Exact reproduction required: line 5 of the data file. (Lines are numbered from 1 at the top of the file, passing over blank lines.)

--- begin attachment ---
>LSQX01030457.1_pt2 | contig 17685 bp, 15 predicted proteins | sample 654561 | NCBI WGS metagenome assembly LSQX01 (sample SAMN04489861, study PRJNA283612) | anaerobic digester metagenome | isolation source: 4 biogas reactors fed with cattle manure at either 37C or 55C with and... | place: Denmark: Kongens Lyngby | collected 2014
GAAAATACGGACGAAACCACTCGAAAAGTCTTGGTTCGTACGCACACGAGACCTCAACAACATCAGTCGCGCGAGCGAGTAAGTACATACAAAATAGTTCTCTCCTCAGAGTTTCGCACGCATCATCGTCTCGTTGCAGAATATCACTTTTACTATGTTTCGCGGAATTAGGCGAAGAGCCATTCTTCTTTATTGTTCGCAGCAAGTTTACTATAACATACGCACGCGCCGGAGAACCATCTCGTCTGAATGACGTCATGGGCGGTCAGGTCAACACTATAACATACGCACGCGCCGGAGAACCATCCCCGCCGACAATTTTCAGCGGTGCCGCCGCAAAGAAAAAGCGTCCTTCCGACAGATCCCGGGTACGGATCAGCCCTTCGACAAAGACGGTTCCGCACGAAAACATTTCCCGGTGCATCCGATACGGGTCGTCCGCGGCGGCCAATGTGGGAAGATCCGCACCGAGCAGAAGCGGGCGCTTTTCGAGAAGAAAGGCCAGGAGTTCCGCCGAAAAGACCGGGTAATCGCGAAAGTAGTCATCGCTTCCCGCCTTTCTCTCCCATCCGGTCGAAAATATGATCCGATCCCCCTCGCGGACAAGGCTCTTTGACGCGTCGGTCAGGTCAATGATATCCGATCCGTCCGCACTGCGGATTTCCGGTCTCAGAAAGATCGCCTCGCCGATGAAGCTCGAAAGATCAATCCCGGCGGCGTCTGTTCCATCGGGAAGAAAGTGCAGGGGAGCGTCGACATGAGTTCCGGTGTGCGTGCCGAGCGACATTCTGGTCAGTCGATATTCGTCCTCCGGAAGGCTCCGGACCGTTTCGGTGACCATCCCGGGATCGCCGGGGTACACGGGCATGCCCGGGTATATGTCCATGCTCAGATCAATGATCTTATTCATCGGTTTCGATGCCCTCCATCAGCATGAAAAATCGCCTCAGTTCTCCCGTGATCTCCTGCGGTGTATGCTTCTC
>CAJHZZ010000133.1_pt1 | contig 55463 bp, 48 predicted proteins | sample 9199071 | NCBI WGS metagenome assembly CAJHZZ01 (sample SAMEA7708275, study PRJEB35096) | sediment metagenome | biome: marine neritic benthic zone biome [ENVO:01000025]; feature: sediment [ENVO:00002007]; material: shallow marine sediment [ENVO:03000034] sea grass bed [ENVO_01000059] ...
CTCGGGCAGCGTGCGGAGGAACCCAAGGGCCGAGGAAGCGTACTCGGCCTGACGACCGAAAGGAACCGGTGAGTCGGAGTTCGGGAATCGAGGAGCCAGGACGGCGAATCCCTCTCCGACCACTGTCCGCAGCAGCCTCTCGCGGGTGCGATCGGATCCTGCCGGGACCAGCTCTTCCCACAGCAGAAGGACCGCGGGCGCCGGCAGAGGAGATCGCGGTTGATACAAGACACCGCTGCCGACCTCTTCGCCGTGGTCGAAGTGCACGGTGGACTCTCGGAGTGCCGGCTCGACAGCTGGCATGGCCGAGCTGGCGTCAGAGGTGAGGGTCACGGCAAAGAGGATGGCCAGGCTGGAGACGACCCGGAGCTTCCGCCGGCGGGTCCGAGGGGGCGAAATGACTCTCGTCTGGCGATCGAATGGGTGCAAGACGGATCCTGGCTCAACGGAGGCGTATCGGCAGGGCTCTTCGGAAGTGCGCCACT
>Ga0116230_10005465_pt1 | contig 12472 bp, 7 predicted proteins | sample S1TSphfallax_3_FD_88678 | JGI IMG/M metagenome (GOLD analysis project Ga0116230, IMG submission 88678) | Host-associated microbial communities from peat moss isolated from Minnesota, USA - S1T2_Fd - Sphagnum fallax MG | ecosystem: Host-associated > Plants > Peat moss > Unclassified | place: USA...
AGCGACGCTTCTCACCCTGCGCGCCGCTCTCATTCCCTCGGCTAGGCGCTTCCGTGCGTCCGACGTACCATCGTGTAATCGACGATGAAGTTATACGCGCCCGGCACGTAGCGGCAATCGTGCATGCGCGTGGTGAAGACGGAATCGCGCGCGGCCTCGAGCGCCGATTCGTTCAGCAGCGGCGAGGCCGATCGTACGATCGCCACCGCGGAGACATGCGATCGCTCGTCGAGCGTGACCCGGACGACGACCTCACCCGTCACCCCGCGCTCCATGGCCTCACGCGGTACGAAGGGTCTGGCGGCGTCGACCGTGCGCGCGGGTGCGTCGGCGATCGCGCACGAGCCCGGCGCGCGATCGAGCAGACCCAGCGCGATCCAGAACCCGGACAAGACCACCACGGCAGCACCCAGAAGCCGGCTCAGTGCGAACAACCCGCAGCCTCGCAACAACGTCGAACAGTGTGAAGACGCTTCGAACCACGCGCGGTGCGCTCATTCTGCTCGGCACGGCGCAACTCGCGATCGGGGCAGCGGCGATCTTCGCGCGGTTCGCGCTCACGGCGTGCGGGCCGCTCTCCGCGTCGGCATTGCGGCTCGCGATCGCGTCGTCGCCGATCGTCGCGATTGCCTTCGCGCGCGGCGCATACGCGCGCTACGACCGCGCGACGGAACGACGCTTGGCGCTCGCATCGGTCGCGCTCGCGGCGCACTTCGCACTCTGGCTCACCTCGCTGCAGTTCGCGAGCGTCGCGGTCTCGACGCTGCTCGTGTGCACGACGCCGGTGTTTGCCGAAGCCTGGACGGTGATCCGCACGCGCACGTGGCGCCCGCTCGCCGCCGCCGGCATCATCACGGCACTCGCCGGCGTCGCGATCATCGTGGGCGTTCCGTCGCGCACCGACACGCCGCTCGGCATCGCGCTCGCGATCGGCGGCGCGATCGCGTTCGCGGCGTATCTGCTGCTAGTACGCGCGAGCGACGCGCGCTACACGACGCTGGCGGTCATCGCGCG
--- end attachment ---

>Ga0116230_10005465_pt1 | contig 12472 bp, 7 predicted proteins | sample S1TSphfallax_3_FD_88678 | JGI IMG/M metagenome (GOLD analysis project Ga0116230, IMG submission 88678) | Host-associated microbial communities from peat moss isolated from Minnesota, USA - S1T2_Fd - Sphagnum fallax MG | ecosystem: Host-associated > Plants > Peat moss > Unclassified | place: USA...